The project has shown us that, as architects, we need to do more than just provide design support. The role of the architect is growing; in rural communities, people are used to rolling up their sleeves and wearing a lot of different hats in order to get things done -- architects need to be doing the same.

Another recent project (supported by CIRD in 2020) that we learned a lot from is the Mount Zion Baptist Church Preservation Society. Learning about the history of that region in Ohio and the Black Appalachian experience in particular shifted my understanding about that time period in our shared history.

Our work to preserve and re-imagine their building was all about making spaces that share the story of that Black Appalachian experience as well as support the generation of new stories by creating spaces forgathering and cultural production.

Was there an experience from earlier in your career that was foundational for you and set you on the path to creating TBD Studio?

I've been fortunate to have worked in several different rural communities throughout my career.

In 2006 I went down to Louisiana after Hurricane Katrina and volunteered. The experience fundamentally changed my understanding of this country. I had trouble reconciling what I was seeing with the wealth and power of the U.S. Even four or five months after the storm, people were living in horrific, unsafe conditions.

After a particularly long day of work I sat down under a tree and promised myself that I would use the opportunity I was afforded, and my skills as an architect, to help right the rampant inequity that the storm exposed.

That took me to Biloxi, MS, during graduate school, where I helped create a “study abroad” program to work there and other rural areas around the Gulf Coast to help rethink and rebuild disaster-affected homes.

Later on in my career I worked in Brownsville, TX, along the border of the U.S. and Mexico. There I had an amazing opportunity to work with very hard working, smart, effective, community developers and organizers. Communities along the border are facing a lot of challenges, health issues, concentrated poverty, and racism. On the flipside, there is so much opportunity to bring creative solutions to these problems, and as architects we’re trained to do just that.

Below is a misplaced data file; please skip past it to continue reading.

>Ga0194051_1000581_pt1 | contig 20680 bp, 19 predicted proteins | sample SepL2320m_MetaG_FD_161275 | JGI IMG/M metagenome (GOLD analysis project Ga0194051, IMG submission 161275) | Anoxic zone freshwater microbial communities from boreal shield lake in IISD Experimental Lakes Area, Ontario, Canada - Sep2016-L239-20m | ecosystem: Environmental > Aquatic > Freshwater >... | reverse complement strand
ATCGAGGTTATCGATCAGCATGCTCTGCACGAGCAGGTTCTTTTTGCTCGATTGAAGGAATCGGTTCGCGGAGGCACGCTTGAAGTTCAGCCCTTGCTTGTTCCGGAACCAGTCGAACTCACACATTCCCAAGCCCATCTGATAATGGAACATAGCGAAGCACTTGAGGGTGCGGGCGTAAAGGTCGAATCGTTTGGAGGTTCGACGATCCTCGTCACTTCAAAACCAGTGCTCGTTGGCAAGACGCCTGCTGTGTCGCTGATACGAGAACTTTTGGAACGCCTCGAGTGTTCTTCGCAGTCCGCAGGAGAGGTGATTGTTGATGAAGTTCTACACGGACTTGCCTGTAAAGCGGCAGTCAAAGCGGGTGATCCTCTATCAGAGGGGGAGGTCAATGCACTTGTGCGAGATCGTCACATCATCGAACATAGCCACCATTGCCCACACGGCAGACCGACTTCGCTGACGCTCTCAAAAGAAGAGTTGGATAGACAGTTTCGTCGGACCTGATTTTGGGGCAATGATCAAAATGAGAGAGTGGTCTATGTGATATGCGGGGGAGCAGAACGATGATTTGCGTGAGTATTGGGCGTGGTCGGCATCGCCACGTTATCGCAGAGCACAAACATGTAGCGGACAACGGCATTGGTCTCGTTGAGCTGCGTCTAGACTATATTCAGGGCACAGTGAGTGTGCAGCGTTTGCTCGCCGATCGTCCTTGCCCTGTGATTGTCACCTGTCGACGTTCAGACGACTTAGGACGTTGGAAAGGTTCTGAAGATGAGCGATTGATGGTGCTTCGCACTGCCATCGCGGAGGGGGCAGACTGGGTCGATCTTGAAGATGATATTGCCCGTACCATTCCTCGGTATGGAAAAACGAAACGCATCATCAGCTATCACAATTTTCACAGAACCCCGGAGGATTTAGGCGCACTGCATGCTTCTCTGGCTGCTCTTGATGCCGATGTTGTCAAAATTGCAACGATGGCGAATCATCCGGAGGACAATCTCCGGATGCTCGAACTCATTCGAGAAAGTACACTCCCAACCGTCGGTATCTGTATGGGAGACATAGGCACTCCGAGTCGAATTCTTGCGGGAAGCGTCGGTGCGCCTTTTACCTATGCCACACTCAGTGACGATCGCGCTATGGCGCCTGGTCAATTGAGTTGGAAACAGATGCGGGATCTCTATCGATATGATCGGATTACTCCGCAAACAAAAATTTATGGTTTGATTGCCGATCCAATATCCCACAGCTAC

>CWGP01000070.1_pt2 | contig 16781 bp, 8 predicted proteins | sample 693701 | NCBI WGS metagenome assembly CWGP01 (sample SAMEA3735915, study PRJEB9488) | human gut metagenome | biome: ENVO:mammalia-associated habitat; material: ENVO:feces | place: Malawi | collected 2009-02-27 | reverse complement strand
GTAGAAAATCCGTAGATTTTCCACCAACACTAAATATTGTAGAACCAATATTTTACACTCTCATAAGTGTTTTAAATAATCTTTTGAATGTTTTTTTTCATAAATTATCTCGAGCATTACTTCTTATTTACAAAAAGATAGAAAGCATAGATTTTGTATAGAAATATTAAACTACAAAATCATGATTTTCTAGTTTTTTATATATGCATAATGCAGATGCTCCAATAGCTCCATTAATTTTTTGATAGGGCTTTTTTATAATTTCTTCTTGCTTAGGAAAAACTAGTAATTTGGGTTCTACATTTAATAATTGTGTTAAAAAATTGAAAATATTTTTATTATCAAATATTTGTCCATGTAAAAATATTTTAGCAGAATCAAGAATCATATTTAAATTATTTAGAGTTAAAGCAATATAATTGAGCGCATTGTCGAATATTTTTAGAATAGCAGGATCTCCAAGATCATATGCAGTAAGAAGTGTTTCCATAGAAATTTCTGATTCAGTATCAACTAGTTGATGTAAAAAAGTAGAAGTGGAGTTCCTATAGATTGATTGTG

I'm now back in D.C. where I grew up, and still getting to work on many of the same issues, locally within our city, regionally in places like WV and of course nationally on programs like the Citizens’ Institute on Rural Design.

TBD Studio seeks to harvest the power of good design PC: Zain Islam Hashmi

How about you, Zain. As a designer, what most inspires you about working with To Be Done Studio?

Zain: What draws me to the work of TBD, beyond the design and architectural work we do, is the relationship we have to people and society at large. Our practice takes a stand and takes action more widely, and I think more diversely, than some practices tend to. It positions us to be able to pursue more interesting and diverse means of engagement with our local community.

A good example is the Ballis project, on which we worked with HAC and local photographers to document the work of rural housing developers. The project engages photographers outside of the architecture world, and is useful as a means for advocacy and retrospection. Using creative media such as documentary photography creates a conversation with the built environment, policy, and even journalism.

Those are all areas that touch each other, but syncing them together is what our practice aims to do now and in the future. We want to create works that go beyond who or what everyone is thinking about.

Besides CIRD, what's next? What are you guys working on at To Be Done Studio?

Our current work really runs the gamut: we are designing solutions to food insecurity in rural Arkansas with a nonprofit called Communities Unlimited that offers technical assistance to rural entrepreneurs. We are designing and building art installations at the Kenilworth Park & Aquatic Gardens in Washington, D.C. to better connect the park to the surrounding neighborhood. We have partnered with Empower DC, a local community organizer, to facilitate design discussions on repurposing the condemned Crummell School in Ivy City (a D.C. neighborhood) into a Community Center, and doing some pro-bono work with Rock Creek Park Conservancy to help rebuild a historic structure in the area. We are also in the midst of wrapping up a project with Good Success, a historic Black church in D.C., where we are designing a new building to house their community support activities, food bank and cafe. If that weren't enough...pretty soon here we are delivering some custom furniture elements we've designed and built for DC Central Kitchen’s new cafe at the Martin Luther King Junior Memorial Library downtown, so stay tuned for that!

Things are busy right now, but to us it’s a sign that there is a need for the work we are doing now more than!